This has been a weekend of extremes of weather.  Today, my birthday, has been a non-event in the garden due to the drizzle and cold wind but this is fine as I wore myself out yesterday in the garden taking advantage of the sunshine.

I love this time of year there is so much promise and every time I am in the garden I do much peering to see what bulbs and perennials are appearing.  To be honest it was a relief to have a nice day to garden as my mental list of plants to move and plans for borders had got to such a length that I was in danger of remembering where the great plant move was to start.  Of course, it goes without saying that I could write it all down in a notebook but I kept telling myself it would be fine, I would remember.


First up was the left hand front corner of the garden (above) which I can see from the living room windows.  It has been a sad area ever since we have lived here.  Some weeks ago I moved a Spirea Bridal Wreath which was planted right up against the top of the wall.  As you can see moving back some 4ft has opened up this area and I prefer it but what to plant?  I knew I wanted some perennials in here but I wanted them to be something that didn’t need a lot maintenance as to access this corner means walking on the border.  I bought a Euphorbia pasteurii ‘Phrampton  Patty’ last month at my local HPS group and this was earmarked for the corner.


As you can see it was quickly followed by some additional hellebores, also bought from my local HPS group meeting. To add a bit of summer colour I divided up a clump of Geranium phaeum and scattered it amongst the hellebores.  My thinking is that the purple markings on the leaves will pick up on the hellebore flowers in a year or so when the clumps bulk up and there will be nice deep purple flowers in the summer when the hellebores are resting.  I also relocated a Melianthus major to the border where hopefully it will provide some evergreen interest for most of the year.  As this is a view I have from the house during the grey days of winter and spring I want to add some more spring interest here so I think maybe some crocus, Snow Bunting, or possibily snowdrops but I seem to have quite a few of those now so a change might be good.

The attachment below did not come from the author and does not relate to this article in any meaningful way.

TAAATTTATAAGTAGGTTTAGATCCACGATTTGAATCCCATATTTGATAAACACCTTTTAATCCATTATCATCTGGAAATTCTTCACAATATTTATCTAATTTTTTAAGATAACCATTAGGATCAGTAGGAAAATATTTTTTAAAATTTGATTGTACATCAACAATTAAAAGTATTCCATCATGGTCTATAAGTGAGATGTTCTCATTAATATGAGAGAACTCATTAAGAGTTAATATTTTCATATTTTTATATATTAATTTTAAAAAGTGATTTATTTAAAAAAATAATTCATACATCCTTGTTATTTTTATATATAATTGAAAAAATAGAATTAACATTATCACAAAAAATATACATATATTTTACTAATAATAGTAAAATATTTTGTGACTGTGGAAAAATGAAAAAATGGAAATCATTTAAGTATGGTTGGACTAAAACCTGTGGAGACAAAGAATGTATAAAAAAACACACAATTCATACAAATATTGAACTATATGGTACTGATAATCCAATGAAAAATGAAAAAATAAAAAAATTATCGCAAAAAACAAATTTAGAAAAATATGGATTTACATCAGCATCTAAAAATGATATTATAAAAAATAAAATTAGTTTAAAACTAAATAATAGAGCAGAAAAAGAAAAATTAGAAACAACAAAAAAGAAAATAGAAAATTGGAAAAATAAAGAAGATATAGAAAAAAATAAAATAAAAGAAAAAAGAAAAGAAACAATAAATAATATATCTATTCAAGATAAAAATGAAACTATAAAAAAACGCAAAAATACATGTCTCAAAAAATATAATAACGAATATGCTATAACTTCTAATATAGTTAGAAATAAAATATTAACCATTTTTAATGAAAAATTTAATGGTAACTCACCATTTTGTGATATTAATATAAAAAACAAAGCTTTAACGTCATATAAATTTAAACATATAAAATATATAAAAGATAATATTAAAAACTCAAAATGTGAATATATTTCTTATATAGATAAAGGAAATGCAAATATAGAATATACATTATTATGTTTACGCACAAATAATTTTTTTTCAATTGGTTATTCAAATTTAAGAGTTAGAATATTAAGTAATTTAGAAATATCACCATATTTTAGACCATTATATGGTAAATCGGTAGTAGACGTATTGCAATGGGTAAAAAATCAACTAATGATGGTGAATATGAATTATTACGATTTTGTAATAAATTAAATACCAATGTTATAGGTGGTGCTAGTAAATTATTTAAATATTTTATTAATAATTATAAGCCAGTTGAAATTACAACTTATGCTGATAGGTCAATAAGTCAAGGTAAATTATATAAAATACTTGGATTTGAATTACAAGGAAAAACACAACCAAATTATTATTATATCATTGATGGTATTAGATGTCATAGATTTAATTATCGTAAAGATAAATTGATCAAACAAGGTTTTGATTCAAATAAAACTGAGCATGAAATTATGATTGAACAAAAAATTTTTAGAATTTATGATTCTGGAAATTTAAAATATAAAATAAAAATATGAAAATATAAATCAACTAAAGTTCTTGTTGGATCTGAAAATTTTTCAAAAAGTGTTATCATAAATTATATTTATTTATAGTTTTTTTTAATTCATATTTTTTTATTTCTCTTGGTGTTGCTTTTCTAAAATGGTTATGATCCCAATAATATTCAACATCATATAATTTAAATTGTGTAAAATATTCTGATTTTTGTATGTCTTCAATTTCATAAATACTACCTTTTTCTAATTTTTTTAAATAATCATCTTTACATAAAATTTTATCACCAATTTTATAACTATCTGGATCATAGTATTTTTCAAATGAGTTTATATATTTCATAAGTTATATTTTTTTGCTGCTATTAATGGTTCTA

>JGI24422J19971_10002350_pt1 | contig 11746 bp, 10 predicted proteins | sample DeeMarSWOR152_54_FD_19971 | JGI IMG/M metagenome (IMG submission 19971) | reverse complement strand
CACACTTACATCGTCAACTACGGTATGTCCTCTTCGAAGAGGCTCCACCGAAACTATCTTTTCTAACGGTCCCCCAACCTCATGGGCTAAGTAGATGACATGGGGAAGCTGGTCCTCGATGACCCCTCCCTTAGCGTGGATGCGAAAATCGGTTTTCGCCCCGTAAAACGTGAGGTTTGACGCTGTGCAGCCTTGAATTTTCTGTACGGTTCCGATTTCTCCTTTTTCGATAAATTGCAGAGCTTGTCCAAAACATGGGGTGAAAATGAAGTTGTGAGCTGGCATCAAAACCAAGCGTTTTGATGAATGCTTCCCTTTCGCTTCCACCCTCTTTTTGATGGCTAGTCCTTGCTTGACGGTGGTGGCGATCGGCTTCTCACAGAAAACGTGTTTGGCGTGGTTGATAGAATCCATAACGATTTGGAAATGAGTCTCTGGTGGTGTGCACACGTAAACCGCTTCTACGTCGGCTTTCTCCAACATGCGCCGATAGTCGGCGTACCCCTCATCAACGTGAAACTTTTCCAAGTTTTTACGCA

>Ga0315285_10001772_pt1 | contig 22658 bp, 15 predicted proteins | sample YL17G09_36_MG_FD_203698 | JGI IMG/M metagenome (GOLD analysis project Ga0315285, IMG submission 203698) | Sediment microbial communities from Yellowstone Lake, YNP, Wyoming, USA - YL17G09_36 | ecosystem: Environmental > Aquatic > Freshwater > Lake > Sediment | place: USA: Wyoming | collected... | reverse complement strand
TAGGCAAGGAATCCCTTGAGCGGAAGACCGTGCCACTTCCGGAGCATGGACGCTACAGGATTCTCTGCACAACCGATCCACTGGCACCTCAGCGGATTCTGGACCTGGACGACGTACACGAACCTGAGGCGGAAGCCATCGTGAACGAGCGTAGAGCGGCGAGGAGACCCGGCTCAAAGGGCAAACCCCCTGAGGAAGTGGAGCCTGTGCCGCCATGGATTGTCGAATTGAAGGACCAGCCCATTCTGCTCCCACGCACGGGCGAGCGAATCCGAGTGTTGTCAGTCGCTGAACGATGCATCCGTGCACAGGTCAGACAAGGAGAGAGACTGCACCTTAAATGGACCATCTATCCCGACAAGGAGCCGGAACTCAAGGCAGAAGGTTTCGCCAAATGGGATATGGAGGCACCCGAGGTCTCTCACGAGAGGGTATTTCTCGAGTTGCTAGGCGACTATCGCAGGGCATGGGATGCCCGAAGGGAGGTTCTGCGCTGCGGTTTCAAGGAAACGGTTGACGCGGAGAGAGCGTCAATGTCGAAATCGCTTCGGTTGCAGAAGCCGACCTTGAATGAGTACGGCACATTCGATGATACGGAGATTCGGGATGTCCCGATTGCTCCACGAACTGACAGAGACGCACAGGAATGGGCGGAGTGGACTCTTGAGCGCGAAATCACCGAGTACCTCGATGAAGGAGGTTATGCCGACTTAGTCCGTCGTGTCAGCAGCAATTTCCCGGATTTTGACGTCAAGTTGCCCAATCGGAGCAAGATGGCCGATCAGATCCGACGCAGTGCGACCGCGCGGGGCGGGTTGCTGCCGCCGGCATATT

I am starting to work along this fence line tidying up and sorting out – it’s an area that’s been neglected for some years.  I was thrilled to discover the Mahonia had started to re-shoot.  I had taken a gamble last April and lopped the shrub to within 10cm of the ground; at the time it had a single stem heading upwards and I wanted a more shrubby plant.  It was a bit of a leap of faith but all my research told me that this was what was needed and it turned out to be correct.


I also moved some an old cornus into the Camellia border since its previous location was too dry, even with all the rain we have had, and it has sulked for years.  Hopefully it will be happier in the damper environment.  Also relocated were some Siberian irises.  I have some candelabra primulas and meconopsis poppy seedlings I want to plant here although I think I may be optimistic about the space available.

Having wrecked my back again with all the lifting and digging I spent more time picking up sticks and twigs which had blown down in the recent high winds.  A tedious task but it does mean you notice things in the borders and I was pleased to see the Polyanthus Stella Champagne that I reviewed from Plant Me Now back in August were flowering, such a pretty pink (see top photo).


Finally, and in my usual ambitious and over optimistic way, I decided to start on the fence staining that needs to be done.  Long term readers will know that I have neglected fence care since I have lived here, ten years, and last year I spent many evenings staining the back fence.  It was a lovely dark brown but has already faded so it shows how dry the fence was gobbling up two coats of stain.  My aim this year is to do all the fences at least twice; I said I was ambitious. I do like the dark stain as it really shows the plants up and I feel it brings the boundaries in making the garden feel more enclosed in a strange way.

Needless to say today I ache all over but I am thrilled with how much I achieved especially as the weather is so rubbish today. I shall have to console myself with my new greenhouse shelves that my sons bought me!